The Swiss franc, the official legal tender of Switzerland and Liechtenstein, is abbreviated as CHF. Confoederatio Helvetica franc stands for Confoederatio Helvetica, which is the Latin name for the Swiss Confederation. After other countries that used to denominate their currencies in francs accepted the euro, it is the only franc that is still issued in Europe.
The Swiss franc, also known as the swissie by currency market traders, is the world’s seventh most traded currency.
The currency market, often known as the foreign exchange market or forex, is the world’s largest financial market, with a daily average volume of over $6.6 trillion in April 2019. The Swiss franc accounts for a significant percentage of this activity.
The Swiss franc’s popularity originates from its status as a reliable safe haven currency, with many governments and other institutions keeping it as a hedge against market and investment volatility.
The currency’s stability is due to a number of reasons, including Switzerland’s long history of political stability, strong rule of law, impartial foreign policy, and western attitude to corporate matters. Switzerland’s inflation has been quite low over the years. Furthermore, the Swiss government and the Swiss National Bank (SNB) have usually avoided action.
The Swiss franc, on the other hand, is not a reserve currency. Foreign trade between Switzerland and other countries is usually settled in euros or US dollars rather than Swiss francs.
- The franc was introduced in 1798 and was used alongside various foreign currencies until 1803; there were over 8,000 different coins and banknotes in circulation.
- Switzerland declared the federal government of Switzerland to be the country’s official money issuer in 1848.
- The Federal Coinage Act of 1850 established the first Swiss franc as the country’s monetary unit, equal to the French franc.
- In 1865, Switzerland joined the Latin Monetary Union, which included France, Italy, Switzerland, and Belgium, and decided to use the gold standard, which they did legally until 2000.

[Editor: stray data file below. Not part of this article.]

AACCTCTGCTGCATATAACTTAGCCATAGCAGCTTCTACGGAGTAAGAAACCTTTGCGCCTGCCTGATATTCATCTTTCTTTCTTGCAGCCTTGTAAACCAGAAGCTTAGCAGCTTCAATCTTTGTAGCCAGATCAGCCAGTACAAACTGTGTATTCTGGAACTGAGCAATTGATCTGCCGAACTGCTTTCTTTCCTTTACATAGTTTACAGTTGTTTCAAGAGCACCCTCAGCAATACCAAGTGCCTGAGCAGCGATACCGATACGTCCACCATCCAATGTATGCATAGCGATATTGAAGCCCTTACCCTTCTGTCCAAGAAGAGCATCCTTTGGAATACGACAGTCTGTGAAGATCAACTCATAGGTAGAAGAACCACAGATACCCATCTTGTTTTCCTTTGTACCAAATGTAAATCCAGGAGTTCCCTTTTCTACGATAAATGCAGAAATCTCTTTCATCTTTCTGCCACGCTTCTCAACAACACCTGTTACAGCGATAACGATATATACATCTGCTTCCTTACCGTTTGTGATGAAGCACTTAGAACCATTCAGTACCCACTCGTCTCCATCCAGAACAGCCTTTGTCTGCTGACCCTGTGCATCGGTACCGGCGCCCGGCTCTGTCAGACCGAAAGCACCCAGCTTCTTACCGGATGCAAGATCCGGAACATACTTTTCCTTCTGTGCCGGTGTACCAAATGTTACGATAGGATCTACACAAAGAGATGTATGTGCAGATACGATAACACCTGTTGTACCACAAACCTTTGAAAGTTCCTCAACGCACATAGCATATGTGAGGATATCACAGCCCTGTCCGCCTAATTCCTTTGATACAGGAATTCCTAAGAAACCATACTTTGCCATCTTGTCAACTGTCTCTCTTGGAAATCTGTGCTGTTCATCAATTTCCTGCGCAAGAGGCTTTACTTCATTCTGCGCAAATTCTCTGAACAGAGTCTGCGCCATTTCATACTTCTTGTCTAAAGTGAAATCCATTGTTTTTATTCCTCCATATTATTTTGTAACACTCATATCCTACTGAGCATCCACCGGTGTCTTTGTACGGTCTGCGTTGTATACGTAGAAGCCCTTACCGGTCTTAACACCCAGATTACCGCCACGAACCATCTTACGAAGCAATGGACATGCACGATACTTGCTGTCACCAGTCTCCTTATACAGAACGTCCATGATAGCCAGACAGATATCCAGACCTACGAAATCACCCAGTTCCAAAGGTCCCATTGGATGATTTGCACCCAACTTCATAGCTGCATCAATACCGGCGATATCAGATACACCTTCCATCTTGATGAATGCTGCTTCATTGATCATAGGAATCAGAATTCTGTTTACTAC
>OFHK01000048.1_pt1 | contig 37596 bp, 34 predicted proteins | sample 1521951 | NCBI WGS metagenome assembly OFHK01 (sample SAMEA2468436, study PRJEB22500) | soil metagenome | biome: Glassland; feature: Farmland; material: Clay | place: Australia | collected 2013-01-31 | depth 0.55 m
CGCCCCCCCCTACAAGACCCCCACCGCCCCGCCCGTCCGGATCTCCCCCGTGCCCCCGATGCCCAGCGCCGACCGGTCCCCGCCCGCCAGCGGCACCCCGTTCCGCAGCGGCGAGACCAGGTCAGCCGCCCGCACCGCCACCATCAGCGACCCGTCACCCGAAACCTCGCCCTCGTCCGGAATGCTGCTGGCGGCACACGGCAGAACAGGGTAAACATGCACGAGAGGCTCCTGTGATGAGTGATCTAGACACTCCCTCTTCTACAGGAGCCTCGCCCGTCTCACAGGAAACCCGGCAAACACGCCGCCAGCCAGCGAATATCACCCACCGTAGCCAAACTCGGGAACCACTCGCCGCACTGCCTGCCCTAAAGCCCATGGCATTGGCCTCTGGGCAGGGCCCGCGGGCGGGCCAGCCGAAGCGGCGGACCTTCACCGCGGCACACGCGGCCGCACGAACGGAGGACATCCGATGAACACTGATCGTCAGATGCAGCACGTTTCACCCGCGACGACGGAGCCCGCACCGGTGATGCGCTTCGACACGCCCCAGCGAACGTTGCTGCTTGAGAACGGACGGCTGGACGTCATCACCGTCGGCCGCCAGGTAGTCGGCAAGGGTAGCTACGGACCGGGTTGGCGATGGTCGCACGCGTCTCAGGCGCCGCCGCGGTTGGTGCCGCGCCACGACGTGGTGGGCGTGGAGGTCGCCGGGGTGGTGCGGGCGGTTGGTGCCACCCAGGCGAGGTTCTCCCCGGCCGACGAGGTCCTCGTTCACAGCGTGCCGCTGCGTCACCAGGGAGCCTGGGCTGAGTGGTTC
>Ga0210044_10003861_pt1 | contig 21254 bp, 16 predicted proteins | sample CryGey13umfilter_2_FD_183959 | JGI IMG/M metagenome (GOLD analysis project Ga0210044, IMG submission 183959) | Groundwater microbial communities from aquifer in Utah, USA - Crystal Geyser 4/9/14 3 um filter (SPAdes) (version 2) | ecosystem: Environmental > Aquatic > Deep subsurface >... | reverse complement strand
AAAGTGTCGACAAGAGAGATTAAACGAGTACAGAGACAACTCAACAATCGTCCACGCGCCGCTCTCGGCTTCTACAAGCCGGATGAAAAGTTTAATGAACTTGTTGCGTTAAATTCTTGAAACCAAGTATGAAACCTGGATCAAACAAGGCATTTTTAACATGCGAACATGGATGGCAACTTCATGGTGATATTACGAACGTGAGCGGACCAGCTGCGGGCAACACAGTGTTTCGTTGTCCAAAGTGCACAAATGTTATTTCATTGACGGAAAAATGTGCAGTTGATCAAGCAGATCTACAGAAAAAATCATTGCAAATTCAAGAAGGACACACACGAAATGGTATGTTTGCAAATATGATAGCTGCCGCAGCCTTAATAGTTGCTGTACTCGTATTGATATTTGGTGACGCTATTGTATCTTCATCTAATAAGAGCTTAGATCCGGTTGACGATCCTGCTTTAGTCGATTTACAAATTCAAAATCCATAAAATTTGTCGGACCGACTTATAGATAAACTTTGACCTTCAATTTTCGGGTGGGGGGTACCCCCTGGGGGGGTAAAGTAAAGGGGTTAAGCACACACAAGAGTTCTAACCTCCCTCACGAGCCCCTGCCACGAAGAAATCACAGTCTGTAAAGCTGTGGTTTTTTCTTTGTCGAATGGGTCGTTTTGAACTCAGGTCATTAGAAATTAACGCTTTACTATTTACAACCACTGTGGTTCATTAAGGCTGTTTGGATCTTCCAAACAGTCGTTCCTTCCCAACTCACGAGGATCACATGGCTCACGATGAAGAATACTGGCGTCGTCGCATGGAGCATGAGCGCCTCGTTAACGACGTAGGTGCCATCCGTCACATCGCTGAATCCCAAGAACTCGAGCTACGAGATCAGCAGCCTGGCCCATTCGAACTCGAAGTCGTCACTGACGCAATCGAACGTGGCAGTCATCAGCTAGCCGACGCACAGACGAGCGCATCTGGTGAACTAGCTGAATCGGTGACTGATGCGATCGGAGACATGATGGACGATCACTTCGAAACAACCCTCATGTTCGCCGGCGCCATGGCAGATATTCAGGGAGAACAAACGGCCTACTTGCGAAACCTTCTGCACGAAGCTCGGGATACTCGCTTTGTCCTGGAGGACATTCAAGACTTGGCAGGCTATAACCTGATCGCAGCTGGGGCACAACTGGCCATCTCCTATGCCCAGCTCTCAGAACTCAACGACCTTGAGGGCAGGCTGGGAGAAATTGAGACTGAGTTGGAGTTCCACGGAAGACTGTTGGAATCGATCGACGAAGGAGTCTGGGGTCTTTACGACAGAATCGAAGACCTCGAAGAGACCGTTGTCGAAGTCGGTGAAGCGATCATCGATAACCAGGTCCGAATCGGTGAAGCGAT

- Switzerland became a member of the Brent Wood System in 1945. The Swiss franc was fixed against the dollar.
- The Swiss franc was stable versus the euro from 2003 to 2006. (EUR).
- The Swiss National Bank abruptly abandoned its peg to the euro in 2015, inflicting significant damage to stock and FX markets, with some investors and businesses wiped out as a result of the massive sell-off.
The Swiss franc is known as the’swissie.’
On all Swiss franc banknotes, four national languages are included, including German, Romansh, French, and Italian.
The Peg to the Swiss Franc
In the worldwide foreign exchange markets, demand for the Swiss franc as a safe haven boosts its value significantly. In the years following the 2008 financial crisis, demand for the money as a safe haven increased dramatically.
By 2021, the SNB would have stockpiled USD 1.02 trillion (CHF 941.4 billion) in foreign currency, equivalent to around 130 percent of Switzerland’s GDP.
Although the high currency value made imported items inexpensive in Switzerland, it damages domestic exporters and the Swiss tourism industry by raising the cost of purchasing Swiss-produced goods and services.
With Switzerland’s economy so reliant on exports and tourism, global investors fleeing to the Swiss franc for protection was damaging the economy. The Swiss National Bank defied convention in September 2011 by abandoning the float and fixing the swissie to the euro at 1.2000 Swiss francs per euro.
It defended the peg by selling Swiss francs on the open market to keep the peg on the currency market.
The SNB abruptly withdrew the peg and allowed the currency to float in January 2015, causing turmoil on the stock and forex markets. Within minutes, Swiss equities plummeted and the Swiss currency jumped 25 percent to 30 percent against the euro.
Some investors and businesses were wiped out.
Economists and investors slammed the SNB for reducing the peg without warning and for putting it in place in the first place. In Switzerland, its actions were likewise unpopular.
Investing in the Swiss Franc
The Swiss franc has traditionally been viewed as a safe haven asset by investors concerned about the instability in larger markets due to the Swiss economy’s stability. Although buying Swiss francs can provide CHF exposure, this approach may not be optimal for ordinary investors because it requires them to open a currency account.
Investing in exchange traded funds that make investments in Swiss currency is an alternate method. Without the hassle of opening a separate FX account, these money can be traded using a regular brokerage account. Currency futures and options trading are also available for more adventurous traders.
The Swiss Franc Is a Safe Haven Currency for What Reason?
Because of the perceived stability of the Swiss economy and political system, as well as its low inflation rate, the Swiss franc is regarded as a safe haven currency. Political unrest and debt issues in the European Union and the United States have prompted some international investors to shift assets to the Swiss franc, which has risen in value against the euro and the dollar.
The Swiss franc (CHF) is one of the safest assets in the world and one of the most traded currencies on the currency market. ETFs, derivatives, and buying Swiss francs on the currency market are all options for gaining CHF exposure.